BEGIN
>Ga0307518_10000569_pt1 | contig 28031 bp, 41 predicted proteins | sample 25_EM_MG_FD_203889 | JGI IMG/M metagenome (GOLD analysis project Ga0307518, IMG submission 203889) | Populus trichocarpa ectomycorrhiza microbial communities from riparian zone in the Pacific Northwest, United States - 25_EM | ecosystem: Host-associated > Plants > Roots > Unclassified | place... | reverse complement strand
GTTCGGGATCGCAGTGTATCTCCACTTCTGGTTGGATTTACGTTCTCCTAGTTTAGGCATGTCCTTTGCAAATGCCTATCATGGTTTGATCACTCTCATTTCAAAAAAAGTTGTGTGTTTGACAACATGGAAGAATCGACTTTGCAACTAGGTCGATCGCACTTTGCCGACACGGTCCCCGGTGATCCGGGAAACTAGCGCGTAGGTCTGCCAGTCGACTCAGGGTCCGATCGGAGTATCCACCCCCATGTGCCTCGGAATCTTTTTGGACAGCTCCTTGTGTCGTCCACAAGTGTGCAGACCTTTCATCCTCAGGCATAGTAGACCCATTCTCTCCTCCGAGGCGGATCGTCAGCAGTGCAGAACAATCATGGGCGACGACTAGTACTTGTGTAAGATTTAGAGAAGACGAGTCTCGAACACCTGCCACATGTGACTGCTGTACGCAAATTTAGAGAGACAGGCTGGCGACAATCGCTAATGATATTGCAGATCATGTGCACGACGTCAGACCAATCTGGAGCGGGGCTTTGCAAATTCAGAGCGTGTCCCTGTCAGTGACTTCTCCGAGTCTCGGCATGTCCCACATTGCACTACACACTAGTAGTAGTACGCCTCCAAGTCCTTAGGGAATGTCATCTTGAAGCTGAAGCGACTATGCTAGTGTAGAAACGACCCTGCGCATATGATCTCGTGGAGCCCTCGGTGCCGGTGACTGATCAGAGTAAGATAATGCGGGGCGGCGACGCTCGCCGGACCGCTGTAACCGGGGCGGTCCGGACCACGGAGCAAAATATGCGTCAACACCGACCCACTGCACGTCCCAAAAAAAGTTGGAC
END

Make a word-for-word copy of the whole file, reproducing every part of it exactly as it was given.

>Ga0307518_10000569_pt1 | contig 28031 bp, 41 predicted proteins | sample 25_EM_MG_FD_203889 | JGI IMG/M metagenome (GOLD analysis project Ga0307518, IMG submission 203889) | Populus trichocarpa ectomycorrhiza microbial communities from riparian zone in the Pacific Northwest, United States - 25_EM | ecosystem: Host-associated > Plants > Roots > Unclassified | place... | reverse complement strand
GTTCGGGATCGCAGTGTATCTCCACTTCTGGTTGGATTTACGTTCTCCTAGTTTAGGCATGTCCTTTGCAAATGCCTATCATGGTTTGATCACTCTCATTTCAAAAAAAGTTGTGTGTTTGACAACATGGAAGAATCGACTTTGCAACTAGGTCGATCGCACTTTGCCGACACGGTCCCCGGTGATCCGGGAAACTAGCGCGTAGGTCTGCCAGTCGACTCAGGGTCCGATCGGAGTATCCACCCCCATGTGCCTCGGAATCTTTTTGGACAGCTCCTTGTGTCGTCCACAAGTGTGCAGACCTTTCATCCTCAGGCATAGTAGACCCATTCTCTCCTCCGAGGCGGATCGTCAGCAGTGCAGAACAATCATGGGCGACGACTAGTACTTGTGTAAGATTTAGAGAAGACGAGTCTCGAACACCTGCCACATGTGACTGCTGTACGCAAATTTAGAGAGACAGGCTGGCGACAATCGCTAATGATATTGCAGATCATGTGCACGACGTCAGACCAATCTGGAGCGGGGCTTTGCAAATTCAGAGCGTGTCCCTGTCAGTGACTTCTCCGAGTCTCGGCATGTCCCACATTGCACTACACACTAGTAGTAGTACGCCTCCAAGTCCTTAGGGAATGTCATCTTGAAGCTGAAGCGACTATGCTAGTGTAGAAACGACCCTGCGCATATGATCTCGTGGAGCCCTCGGTGCCGGTGACTGATCAGAGTAAGATAATGCGGGGCGGCGACGCTCGCCGGACCGCTGTAACCGGGGCGGTCCGGACCACGGAGCAAAATATGCGTCAACACCGACCCACTGCACGTCCCAAAAAAAGTTGGAC